6. Gently wipe the moistened cloth on the surfaces to be cleaned. Do not allow any moisture to drip into areas like keyboards, display panels, etc. Moisture entering the inside of an electronic product can cause damage to the product. Excessive wiping potentially could lead to damaging some surfaces.
  7. When cleaning a display screen, carefully wipe in one direction, moving from the top of the display to the bottom.
  8. Surfaces must be completely air-dried before turning the device on after cleaning. No moisture should be visible on the surfaces of the product before it is powered on or plugged in.
  9. After cleaning or disinfecting a glass surface, it may be cleaned again using a glass cleaner designed for display surfaces following directions for that specific cleaner. We recommend you avoid glass cleaning products containing Ammonia.
  10. Discard the disposable gloves used after each cleaning. Clean your hands immediately after gloves are removed and disposed.

Customers may experience some visible cosmetic changes to finishes over time as a result of the cleaning process outlined above on some surfaces. Other cleaning chemicals are very harsh and will damage surfaces. Avoid using any of the following chemicals or products containing these chemicals:

  • Any chlorine-based cleaner, such as bleach
  • Peroxides (including hydrogen peroxide)
  • Solvents such as; acetone, paint thinner, benzene, methylene chloride or toluene
  • Ammonia (i.e. Windex)
  • Ethyl alcohol

Using any of the chemicals listed above will cause permanent damage to some product surfaces. By following the steps outlined in this document, you can minimize the risk of damage.

 

Enterprise Systems

We understand customers may have questions about cleaning and disinfecting options for their Dell Storage, Networking, HCI, and Server products. The guidance below will help address concerns.

Given the fact that Dell Technologies data center products are not high touch products and that data centers should have a clean room policy where people are required to sanitize their hands before they enter, it should not be necessary to sterilize surfaces that are not commonly touched. However, if the business requirements call for sterilization for an abundance of caution, Dell Technologies highly recommends engaging a professional cleaning company that specializes in sterilizing data center equipment. If engaging a professional cleaning company that specializes in sterilizing data center equipment is not possible, Dell Technologies recommends that customers exercise extreme caution when sterilizing and disinfecting their Dell Storage, Networking, HCI, and Server products.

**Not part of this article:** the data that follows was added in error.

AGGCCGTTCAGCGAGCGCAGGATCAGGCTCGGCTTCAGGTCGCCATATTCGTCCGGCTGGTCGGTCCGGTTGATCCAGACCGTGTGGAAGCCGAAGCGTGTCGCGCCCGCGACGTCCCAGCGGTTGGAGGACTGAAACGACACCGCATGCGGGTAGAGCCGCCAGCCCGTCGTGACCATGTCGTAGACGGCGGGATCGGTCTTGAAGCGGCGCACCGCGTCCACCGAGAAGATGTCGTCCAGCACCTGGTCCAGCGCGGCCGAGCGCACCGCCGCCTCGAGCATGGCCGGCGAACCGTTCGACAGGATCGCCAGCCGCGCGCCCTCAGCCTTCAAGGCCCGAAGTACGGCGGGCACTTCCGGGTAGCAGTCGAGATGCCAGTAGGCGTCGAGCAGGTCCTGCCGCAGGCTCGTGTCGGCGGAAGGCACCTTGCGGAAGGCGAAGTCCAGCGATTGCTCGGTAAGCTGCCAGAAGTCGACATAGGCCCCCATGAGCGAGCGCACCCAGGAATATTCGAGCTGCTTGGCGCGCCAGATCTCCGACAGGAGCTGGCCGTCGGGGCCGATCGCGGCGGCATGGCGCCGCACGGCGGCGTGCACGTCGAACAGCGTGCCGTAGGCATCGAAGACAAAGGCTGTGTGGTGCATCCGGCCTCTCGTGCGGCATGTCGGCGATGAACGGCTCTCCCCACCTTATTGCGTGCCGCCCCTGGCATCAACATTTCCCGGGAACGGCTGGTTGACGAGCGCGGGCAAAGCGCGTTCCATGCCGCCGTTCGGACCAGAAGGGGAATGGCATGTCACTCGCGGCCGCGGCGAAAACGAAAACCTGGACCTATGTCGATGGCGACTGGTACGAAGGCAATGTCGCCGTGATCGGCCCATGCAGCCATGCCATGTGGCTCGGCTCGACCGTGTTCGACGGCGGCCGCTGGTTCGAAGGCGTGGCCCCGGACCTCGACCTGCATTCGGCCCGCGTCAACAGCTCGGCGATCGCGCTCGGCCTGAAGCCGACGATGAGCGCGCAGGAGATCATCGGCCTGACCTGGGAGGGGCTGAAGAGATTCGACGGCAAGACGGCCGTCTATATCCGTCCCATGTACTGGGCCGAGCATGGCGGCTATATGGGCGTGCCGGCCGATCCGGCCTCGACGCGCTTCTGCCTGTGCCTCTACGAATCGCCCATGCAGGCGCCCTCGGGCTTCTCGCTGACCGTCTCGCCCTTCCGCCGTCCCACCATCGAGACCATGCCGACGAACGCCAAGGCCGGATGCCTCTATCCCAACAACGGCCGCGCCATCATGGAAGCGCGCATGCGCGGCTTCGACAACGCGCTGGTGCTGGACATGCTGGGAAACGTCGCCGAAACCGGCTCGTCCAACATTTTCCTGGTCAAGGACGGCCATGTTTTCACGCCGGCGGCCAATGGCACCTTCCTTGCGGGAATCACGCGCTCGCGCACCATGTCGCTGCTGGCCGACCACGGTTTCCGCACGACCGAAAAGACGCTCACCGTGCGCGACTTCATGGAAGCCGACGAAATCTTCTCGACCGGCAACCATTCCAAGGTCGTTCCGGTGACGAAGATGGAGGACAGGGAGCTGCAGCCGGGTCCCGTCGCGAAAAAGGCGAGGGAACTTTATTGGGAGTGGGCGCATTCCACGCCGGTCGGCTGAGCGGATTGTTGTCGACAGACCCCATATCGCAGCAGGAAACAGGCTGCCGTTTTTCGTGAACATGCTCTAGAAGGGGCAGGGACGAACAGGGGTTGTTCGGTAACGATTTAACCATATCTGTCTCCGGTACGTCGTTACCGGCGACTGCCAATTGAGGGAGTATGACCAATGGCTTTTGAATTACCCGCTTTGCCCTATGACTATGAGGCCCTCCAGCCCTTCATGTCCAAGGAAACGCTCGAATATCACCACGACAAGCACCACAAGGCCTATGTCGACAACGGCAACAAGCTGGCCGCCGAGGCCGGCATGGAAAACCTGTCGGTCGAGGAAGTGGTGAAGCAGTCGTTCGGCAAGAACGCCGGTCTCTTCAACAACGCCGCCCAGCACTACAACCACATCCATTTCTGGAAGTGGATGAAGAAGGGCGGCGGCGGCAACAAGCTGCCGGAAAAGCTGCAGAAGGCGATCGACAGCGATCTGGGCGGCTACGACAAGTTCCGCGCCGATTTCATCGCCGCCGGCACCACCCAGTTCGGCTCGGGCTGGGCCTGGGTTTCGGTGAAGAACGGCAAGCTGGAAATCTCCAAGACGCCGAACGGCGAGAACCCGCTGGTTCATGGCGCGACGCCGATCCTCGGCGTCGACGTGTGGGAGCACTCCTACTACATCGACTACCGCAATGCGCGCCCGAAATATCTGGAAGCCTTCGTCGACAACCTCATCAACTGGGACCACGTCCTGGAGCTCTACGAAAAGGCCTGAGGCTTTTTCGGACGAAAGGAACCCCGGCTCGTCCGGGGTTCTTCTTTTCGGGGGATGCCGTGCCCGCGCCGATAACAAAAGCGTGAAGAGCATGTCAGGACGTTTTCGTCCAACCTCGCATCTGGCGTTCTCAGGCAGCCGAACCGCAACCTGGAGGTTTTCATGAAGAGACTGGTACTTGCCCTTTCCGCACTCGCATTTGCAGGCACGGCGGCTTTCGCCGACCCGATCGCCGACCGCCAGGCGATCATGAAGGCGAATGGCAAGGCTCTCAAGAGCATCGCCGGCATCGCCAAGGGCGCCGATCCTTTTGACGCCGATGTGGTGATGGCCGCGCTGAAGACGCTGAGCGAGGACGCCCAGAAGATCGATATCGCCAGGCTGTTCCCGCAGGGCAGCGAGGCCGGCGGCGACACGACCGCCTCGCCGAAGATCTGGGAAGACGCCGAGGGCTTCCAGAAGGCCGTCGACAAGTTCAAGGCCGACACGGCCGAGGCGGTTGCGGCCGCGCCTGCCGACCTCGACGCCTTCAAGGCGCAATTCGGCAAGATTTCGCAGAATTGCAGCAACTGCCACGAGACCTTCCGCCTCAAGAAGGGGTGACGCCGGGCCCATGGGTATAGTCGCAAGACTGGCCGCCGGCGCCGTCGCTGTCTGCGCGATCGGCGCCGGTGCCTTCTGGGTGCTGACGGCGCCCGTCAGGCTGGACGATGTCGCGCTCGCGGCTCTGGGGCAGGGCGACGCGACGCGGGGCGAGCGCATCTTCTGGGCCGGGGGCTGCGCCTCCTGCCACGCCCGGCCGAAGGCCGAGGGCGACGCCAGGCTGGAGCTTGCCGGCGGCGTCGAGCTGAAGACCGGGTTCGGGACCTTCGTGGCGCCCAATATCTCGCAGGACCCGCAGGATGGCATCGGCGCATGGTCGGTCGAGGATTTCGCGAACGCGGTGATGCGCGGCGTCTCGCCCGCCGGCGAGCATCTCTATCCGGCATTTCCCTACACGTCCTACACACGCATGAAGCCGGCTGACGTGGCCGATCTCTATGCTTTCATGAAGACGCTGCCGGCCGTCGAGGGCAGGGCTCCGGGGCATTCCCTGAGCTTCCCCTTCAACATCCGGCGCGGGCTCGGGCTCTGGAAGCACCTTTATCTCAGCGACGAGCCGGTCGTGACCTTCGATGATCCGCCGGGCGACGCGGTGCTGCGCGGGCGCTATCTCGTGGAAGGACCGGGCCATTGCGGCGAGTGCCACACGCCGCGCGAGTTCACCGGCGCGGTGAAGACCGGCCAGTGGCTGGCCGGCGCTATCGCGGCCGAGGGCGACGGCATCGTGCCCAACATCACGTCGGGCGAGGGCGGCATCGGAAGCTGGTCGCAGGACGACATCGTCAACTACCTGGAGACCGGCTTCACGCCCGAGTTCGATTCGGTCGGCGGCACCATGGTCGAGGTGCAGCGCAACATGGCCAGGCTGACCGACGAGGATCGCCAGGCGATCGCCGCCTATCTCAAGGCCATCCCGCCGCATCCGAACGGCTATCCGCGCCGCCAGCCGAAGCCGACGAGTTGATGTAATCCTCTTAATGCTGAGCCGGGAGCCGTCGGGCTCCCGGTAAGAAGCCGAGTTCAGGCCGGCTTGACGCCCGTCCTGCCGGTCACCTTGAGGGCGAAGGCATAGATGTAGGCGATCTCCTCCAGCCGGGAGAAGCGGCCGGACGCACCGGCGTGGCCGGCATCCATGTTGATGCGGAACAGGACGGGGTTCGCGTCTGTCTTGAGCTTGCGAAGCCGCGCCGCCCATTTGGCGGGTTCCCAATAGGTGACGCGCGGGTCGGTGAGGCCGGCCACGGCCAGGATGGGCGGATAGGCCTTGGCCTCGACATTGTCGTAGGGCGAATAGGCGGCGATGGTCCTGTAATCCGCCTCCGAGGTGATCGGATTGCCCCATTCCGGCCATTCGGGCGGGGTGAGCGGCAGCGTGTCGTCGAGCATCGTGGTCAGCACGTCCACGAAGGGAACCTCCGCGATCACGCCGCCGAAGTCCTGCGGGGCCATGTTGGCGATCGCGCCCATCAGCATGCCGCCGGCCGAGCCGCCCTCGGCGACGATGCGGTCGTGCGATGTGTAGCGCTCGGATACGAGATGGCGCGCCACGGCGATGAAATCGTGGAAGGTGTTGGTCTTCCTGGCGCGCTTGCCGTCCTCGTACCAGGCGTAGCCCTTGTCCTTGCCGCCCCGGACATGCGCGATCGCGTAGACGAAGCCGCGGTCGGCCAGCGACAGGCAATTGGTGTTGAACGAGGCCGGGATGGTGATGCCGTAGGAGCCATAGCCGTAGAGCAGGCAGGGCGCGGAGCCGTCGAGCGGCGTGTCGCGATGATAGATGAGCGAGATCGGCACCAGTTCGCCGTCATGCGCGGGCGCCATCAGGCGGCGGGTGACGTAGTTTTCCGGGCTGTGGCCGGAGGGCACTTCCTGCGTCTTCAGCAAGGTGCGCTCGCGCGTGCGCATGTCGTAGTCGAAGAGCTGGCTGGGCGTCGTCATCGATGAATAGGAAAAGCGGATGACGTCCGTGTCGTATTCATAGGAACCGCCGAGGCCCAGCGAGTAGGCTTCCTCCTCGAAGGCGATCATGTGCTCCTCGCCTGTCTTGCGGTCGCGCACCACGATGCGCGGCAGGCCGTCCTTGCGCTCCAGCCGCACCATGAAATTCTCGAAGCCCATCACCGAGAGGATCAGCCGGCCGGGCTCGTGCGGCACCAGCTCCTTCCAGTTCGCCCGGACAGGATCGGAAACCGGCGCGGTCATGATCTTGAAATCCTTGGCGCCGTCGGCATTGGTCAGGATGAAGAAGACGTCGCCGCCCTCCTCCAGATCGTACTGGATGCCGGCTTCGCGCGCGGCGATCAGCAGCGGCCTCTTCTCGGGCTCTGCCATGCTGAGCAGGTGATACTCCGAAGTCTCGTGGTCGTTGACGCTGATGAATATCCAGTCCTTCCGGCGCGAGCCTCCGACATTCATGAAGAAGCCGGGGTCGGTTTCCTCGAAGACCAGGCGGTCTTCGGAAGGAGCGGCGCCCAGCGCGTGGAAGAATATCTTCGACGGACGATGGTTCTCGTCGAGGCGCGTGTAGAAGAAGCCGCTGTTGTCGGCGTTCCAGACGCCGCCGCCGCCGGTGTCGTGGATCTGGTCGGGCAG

1. We recommend that all personnel performing cleaning and disinfecting wear disposable gloves when disinfecting any surfaces.
  2. If your data center procedures require power down prior to cleaning external surfaces, follow Dell Technologies published procedures for safely powering down data center equipment, to ensure data integrity.
  3. If the equipment must remain operational while external surfaces are cleaned, use extreme caution in exposing powered equipment to any moisture and take all proper and necessary precautions when handling powered equipment that has been exposed to moisture.
  4. Cleaning must be limited to external surfaces such as handles and other common touchpoints. Do not open cabinet and chassis doors or attempt to clean any internal components.
  5. Fibre optics should not be removed for general purpose cleaning due to increased risk of debris contamination.
  6. Never spray any liquids directly onto or into any product. Do not expose any internal components of Dell Technologies data center products to moisture.
  7. To clean external surfaces such as handles and cabinets, moisten a microfiber cloth with a final concentration of 70% isopropyl alcohol by volume. The cloth should be moist, but not dripping wet. Excess moisture should be removed if the cloth is wet before wiping the exterior and handles of the product, keeping clear of power leads and permanent wiring. Using any material other than a microfiber cloth could cause damage to your product.
  8. Gently wipe the moistened cloth on the surfaces to be cleaned. Do not allow any moisture to drip into areas like keyboards, display panels, vents, etc. Moisture entering the inside of an electronic product can cause damage to the product. Excessive wiping potentially could lead to damaging some surfaces.
  9. When cleaning a related display screen, carefully wipe in one direction, moving from the top of the display to the bottom.
  10. If the equipment was powered down, all surfaces must be completely air-dried before powering up the equipment after cleaning. No moisture should be visible on the surfaces of the equipment before it is powered on or plugged in.
  11. Discard the disposable gloves used after each cleaning. Clean your hands immediately after gloves are removed and disposed of.

Customers may experience some visible cosmetic changes to finishes over time as a result of the cleaning process outlined above on some surfaces. Other cleaning chemicals are very harsh and will damage surfaces. Avoid using any of the following chemicals or products containing these chemicals:

  • Any chlorine-based cleaner, such as bleach
  • Peroxides (including hydrogen peroxide)
  • Solvents such as; acetone, paint thinner, benzene, methylene chloride or toluene
  • Ammonia (i.e. Windex)
  • Ethyl alcohol

Using any of the chemicals listed above will cause permanent damage to some product surfaces. By following the steps outlined in this document, you can minimize the risk of damage.

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Security Has to Be At the Top of Every Healthcare Provider’s List

Security Has to Be At the Top of Every Healthcare Provider’s List

With thousands of people exposed to the COVID-19 Coronavirus and millions more under quarantine, the healthcare industry is on red alert at the moment. Just a short time ago they were worried about another virus: Bluekeep.